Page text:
Berkeley prides itself in being a leader in environmental policy. In 2006, Berkeley voters overwhelmingly supported Measure G, which called on the City to reduce greenhouse gas (GHG) emissions by 80% by the year 2050. This vision, which received a mandate of over 82% of voters, laid the foundation for the Climate Action Plan, adopted in 2009. More recently, in April 2016, Berkeley became one of the first cities in the world to create a Resiliency Strategy, as part of the 100 Resilient Cities program from the Rockefeller Foundation. Among other goals set out, the Resiliency Strategy aims to accelerate access to clean energy and find innovative solutions to adapt to climate change.
While Berkeley is ahead of state goals when it comes to reducing GHG emissions, we have fallen behind the City’s proposed target of a 33% reduction by 2020 (as of 2013, we have reduced GHGs by 9%). When it comes to the environment and climate change, Berkeley knows how to talk the talk. But in order to achieve the bold goals we set out, we need to walk the walk.
At tonight’s meeting, the City Council will be voting on two proposals that I have introduced which will make a significant impact in tackling climate change. The Deep Green Building Program, an incentive program to create zero-net energy buildings, and the Urban Agriculture Package, which will expand opportunities for urban farming, build on Berkeley values to consciously address the local and regional environmental issues we face.
With residential and commercial buildings responsible for 44% of the city’s GHG emissions, we must make new construction truly sustainable and energy efficient. Building developments near transit areas is not enough to make a building truly green. Instead of just focusing on where a building is constructed, we must also focus on how a building is constructed. New technologies enable the construction of zero net energy buildings, yet we continue to largely use outdated methods. We need a paradigm shift in the way we envision building. Zero net energy should not be seen as a novelty, but rather a necessity. Deep Green Building creates a pathway to make this vision a reality. This initiative was spearheaded by a distinguished group of green building professionals, co-convened by local green building architect Cate Leger and Sierra Club Executive Board member and Zoning Commissioner Sophie Hahn. It reflects the professional input of design professionals who have worked nationally and internationally on green building, and will help Berkeley reduce greenhouse gas emissions, while also reducing water consumption and the use of toxic chemicals.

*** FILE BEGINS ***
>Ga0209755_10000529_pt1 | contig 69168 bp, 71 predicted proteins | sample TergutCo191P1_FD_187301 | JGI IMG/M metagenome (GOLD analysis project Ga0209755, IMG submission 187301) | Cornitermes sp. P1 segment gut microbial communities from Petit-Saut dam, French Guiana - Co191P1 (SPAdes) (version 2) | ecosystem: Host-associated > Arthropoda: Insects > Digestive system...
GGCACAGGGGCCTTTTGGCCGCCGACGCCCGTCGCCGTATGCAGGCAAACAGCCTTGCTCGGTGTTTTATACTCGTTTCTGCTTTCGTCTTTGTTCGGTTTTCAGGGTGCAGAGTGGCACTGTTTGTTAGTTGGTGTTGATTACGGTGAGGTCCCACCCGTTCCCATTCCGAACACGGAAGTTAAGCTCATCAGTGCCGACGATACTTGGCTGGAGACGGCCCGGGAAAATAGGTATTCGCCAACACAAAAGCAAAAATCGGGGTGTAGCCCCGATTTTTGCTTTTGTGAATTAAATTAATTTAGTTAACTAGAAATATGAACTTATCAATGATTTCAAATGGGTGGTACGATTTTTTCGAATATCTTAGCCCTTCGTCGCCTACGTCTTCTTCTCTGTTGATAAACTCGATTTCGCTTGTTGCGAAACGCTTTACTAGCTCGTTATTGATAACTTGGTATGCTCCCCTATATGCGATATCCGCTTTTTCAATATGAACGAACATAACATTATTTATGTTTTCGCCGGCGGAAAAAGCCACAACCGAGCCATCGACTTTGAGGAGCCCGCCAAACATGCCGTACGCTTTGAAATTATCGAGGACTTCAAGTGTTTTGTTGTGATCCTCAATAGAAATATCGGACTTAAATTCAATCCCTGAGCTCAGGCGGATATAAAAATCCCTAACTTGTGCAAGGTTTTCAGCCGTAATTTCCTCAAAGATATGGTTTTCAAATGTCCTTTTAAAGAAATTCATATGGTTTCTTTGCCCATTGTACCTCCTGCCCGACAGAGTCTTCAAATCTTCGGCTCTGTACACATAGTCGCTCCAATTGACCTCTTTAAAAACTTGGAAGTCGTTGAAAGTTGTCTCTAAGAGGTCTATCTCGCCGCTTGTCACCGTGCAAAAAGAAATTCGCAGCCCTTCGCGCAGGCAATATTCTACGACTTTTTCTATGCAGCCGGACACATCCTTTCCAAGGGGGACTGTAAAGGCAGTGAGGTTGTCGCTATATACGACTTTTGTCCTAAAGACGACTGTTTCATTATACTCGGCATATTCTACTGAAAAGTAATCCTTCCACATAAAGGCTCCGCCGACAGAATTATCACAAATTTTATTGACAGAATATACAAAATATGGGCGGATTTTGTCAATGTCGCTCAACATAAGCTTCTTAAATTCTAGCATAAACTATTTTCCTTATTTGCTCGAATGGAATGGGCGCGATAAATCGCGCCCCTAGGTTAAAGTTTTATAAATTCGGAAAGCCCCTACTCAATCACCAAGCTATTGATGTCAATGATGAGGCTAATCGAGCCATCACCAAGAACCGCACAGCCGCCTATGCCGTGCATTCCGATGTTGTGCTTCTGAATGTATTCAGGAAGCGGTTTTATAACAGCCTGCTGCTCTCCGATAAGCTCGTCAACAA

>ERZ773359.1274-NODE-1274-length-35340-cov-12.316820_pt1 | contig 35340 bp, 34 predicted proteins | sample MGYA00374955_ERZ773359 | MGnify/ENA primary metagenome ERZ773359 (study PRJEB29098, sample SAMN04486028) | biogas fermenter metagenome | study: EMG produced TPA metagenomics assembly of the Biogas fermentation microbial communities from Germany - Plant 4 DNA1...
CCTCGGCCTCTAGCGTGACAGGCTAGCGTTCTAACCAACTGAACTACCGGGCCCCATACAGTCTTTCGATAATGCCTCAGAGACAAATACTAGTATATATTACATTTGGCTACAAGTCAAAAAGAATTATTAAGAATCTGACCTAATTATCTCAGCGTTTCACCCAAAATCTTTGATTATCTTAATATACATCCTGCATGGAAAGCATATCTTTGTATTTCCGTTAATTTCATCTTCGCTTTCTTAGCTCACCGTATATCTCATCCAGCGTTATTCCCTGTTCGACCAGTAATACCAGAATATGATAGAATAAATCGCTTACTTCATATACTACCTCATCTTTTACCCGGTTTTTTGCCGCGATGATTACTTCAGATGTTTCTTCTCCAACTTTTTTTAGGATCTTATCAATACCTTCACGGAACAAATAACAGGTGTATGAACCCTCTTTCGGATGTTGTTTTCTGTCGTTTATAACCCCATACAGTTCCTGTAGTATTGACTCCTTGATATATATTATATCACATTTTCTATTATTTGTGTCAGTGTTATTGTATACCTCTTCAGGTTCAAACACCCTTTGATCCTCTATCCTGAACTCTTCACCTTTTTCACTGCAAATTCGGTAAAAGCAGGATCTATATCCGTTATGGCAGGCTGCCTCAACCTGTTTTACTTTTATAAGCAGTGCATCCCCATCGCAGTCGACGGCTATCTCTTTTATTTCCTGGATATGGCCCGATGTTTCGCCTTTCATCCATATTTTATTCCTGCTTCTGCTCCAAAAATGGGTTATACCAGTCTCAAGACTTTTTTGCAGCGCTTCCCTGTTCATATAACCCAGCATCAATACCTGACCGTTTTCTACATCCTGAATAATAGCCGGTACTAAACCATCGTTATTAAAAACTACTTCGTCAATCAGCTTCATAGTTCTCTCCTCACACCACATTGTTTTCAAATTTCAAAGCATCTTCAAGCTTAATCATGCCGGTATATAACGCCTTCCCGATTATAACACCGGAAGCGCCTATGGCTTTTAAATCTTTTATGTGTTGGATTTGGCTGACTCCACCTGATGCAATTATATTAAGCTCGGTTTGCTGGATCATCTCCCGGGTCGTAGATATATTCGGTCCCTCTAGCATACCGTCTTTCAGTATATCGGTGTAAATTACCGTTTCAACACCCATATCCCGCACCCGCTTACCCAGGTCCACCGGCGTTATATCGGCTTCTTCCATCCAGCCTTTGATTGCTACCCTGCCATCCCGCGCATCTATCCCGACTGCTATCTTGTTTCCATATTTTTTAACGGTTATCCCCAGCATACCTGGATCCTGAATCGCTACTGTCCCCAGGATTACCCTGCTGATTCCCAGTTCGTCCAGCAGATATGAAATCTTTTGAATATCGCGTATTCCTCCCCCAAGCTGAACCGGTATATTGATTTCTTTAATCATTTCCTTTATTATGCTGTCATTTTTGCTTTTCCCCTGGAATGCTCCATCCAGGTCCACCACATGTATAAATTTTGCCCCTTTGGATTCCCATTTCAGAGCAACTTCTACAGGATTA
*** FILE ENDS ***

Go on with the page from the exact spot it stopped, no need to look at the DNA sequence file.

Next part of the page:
Urban agriculture improves the environment by reducing the distance food must travel to our plates, which in turn reduces greenhouse gas emissions. It also promotes resiliency and improves community health. Berkeley’s Climate Action Plan calls on our city to “build a resilient and sustainable local food system”. Removing existing legal barriers to urban farming is key to realizing this goal. Who would have thought that in Berkeley it’s illegal to use your backyard or to use a vacant lot for agriculture? In talking with existing community gardens and urban farmers, it became clear that we need to streamline our laws to promote urban agriculture. To address this problem, my office convened a working group of sustainability and urban agriculture leaders including the Ecology Center, Berkeley Climate Action Coalition, Sierra Club, Berkeley Community Gardening Collaborative, Sustainable Economies Law Center and Spiral Gardens. With the help of these experts, we developed the Urban Agriculture Package which reflects best practices adopted by other cities, and proposes regulatory changes to enable urban farming in our residential and commercial areas. In July 2012, the City Council passed an item I introduced which allowed for small-scale Community Supported Agriculture in residential districts. The Urban Agriculture Package will expand this to other zones, making it easy to grow food locally.
Climate change is one of the biggest risks this city faces in the long term. We need to tap into Berkeley’s history of ingenuity and innovation to address this issue and make a global impact on a local level. Constructing and retrofitting buildings to meet the highest environmental standards, along with expanding urban agriculture, will help Berkeley move towards self-sufficiency while making a significant impact in the fight against climate change. It’s the Berkeley thing to do.
Berkeleyside welcomes submissions of op-ed articles. We ask that we are given first refusal to publish. Topics should be Berkeley-related, local authors are preferred, and we don’t publish anonymous pieces. Email submissions, as Word documents or embedded in the email, to firstname.lastname@example.org. The recommended length is 500-800 words. Please include your name and a one-line bio that includes full, relevant disclosures. Berkeleyside will publish op-ed pieces at its discretion.